However, I felt that the author appealed to shock value more than I liked. The seen with the 'pirates' made me almost cry. The scene with Emma and the Unicorn made me feel physically ill. I also found some pacing issues with the first 2/3 of the book and I found the ending very unsatisfying.

Overall, I still feel fairly undeciding about this book, so I've currently settles on three stars, as I both loved this book and wanted to throw it across the room while reading it.

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Friday, October 30, 2015

Review: Love Spell

Title: Love Spell
Author: Mia Kerick
Publisher: CoolDudes Publishing
Publication Date: June 1, 2015
Source: I received a complimentary ebook in exchange for an honest review.

Strutting his stuff on the catwalk in black patent leather pumps and a snug orange tuxedo as this year’s Miss (ter) Harvest Moon feels so very right to Chance C├ęsar, and yet he knows it should feel so very wrong.

As far back as he can remember, Chance has been “caught between genders.” (It’s quite a touchy subject; so don’t ask him about it.) However, he does not question his sexual orientation. Chance has no doubt about his gayness—he is very much out of the closet at his rural New Hampshire high school, where the other students avoid the kid they refer to as “girl-boy.”

But at the local Harvest Moon Festival, when Chance, the Pumpkin Pageant Queen, meets Jasper Donahue, the Pumpkin Carving King, sparks fly. So Chance sets out, with the help of his BFF, Emily, to make “Jazz” Donahue his man.

An article in an online women’s magazine, Ten Scientifically Proven Ways to Make a Man Fall in Love with You (with a bonus love spell thrown in for good measure), becomes the basis of their strategy to capture Jazz’s heart. 
Quirky, comical, definitely flamboyant, and with an inner core of poignancy, Love Spell celebrates the diversity of a gender-fluid teen.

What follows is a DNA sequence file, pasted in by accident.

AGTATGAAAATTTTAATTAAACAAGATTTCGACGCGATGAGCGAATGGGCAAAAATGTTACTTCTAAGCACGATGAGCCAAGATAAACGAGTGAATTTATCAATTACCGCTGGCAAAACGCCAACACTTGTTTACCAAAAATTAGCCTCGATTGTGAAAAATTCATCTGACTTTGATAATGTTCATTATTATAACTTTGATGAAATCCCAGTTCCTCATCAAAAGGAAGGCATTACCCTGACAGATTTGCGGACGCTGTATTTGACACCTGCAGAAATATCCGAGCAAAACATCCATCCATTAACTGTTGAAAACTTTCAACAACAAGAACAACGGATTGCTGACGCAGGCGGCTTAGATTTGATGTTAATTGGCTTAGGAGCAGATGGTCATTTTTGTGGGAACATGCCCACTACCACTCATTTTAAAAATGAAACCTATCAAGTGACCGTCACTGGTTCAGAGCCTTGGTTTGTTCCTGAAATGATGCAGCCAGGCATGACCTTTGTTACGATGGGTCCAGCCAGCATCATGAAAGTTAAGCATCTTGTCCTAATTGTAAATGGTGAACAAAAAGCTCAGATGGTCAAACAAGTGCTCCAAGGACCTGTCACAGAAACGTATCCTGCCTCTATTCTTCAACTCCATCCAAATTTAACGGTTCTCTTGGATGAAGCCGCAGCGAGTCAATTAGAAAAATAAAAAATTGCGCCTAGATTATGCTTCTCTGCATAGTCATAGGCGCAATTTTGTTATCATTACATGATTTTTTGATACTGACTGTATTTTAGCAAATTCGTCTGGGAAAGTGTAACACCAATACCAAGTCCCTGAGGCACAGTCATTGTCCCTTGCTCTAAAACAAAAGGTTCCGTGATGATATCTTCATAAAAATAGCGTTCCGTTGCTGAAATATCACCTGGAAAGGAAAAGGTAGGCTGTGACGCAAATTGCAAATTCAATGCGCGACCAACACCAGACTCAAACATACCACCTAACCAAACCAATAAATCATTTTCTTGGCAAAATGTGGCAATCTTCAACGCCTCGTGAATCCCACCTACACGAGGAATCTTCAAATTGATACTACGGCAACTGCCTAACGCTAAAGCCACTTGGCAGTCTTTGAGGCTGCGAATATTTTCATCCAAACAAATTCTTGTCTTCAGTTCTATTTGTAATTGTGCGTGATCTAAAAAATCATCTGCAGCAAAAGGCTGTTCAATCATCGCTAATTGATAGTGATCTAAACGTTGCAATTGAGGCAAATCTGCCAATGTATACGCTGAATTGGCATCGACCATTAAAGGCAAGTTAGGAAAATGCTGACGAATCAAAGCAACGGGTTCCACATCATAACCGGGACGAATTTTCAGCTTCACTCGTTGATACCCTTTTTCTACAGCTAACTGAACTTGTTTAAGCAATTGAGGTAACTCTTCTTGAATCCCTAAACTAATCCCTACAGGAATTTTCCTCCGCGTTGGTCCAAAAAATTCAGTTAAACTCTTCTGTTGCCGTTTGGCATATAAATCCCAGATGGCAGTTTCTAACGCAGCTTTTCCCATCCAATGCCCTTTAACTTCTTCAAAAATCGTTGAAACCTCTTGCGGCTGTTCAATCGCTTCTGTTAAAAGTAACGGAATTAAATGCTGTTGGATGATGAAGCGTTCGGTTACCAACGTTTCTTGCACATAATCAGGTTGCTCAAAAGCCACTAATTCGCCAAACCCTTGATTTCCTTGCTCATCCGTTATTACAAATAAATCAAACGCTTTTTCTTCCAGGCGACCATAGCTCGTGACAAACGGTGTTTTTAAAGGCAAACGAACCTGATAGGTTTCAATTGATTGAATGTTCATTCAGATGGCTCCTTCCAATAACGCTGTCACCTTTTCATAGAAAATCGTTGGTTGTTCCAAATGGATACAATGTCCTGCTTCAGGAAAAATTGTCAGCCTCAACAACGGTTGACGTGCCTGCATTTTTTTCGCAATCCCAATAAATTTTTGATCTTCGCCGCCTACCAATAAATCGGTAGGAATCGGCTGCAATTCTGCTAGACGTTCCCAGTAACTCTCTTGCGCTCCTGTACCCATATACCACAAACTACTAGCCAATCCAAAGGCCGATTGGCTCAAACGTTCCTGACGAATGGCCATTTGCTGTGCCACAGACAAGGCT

A cute, heartwarming tale about finding love and finding yourself. Chance doesn't quite know where he fits in life. His larger-than-life personality doesn't mesh well with the town he lives in (it seems like a small town mentality, but it's large enough to have a frozen yogurt shop, so not that small by my standards). He has an almost non-existent relationship with his parents. Not to mention the overwhelming confusion when it comes to his gender identity.

I enjoyed the mix of more modern themes like gender identity with classical themes like the importance of being yourself. It allowed the author to explore Chance's sexuality, while still embracing the other themes of the human condition (because LGBTQ+ people are people and therefore deal with issues that effect everyone, not only gender/sexuality specific issues).

Chance was a bit over-the-top for me. He was a total drama queen and annoyed me a bit at times. He can lay it on a bit thick sometimes and I felt like he was a bit oblivious about Jasper's feelings, which were pretty obvious to the reader. 

I really wish that Chance's parents had played a larger role in his life. It didn't seem realistic to me how little they were involved in his life.

Overall, I enjoyed Love Spell, although it lacked that special something to elevate it to favourite status. But it was a lot of fun and a good addition of some reading diversity.

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Wednesday, October 21, 2015

Review: The Diviners

Title: The Diviners
Author: Libba Bray
Series: The Diviners #1
Publisher: Little, Brown Books for Young Readers
Publication Date: September 18, 2012
Source: Gifted

Evie O’Neill has been exiled from her boring old hometown and shipped off to the bustling streets of New York City—and she is pos-i-tute-ly ecstatic. It’s 1926, and New York is filled with speakeasies, Ziegfeld girls, and rakish pickpockets. The only catch is that she has to live with her uncle Will and his unhealthy obsession with the occult.

Evie worries he’ll discover her darkest secret: a supernatural power that has only brought her trouble so far. But when the police find a murdered girl branded with a cryptic symbol and Will is called to the scene, Evie realizes her gift could help catch a serial killer.

As Evie jumps headlong into a dance with a murderer, other stories unfold in the city that never sleeps. A young man named Memphis is caught between two worlds. A chorus girl named Theta is running from her past. A student named Jericho hides a shocking secret. And unknown to all, something dark and evil has awakened.

I really liked this book! The characters were great, the plot was awesome and I loved the 1920's setting. 

Our main character Evie is a bit of a trouble-maker. She's a young flapper with a peculiar ability to read the history of an object. She is interesting and flawed, but still very likable (although a couple things she did at the end pissed me off).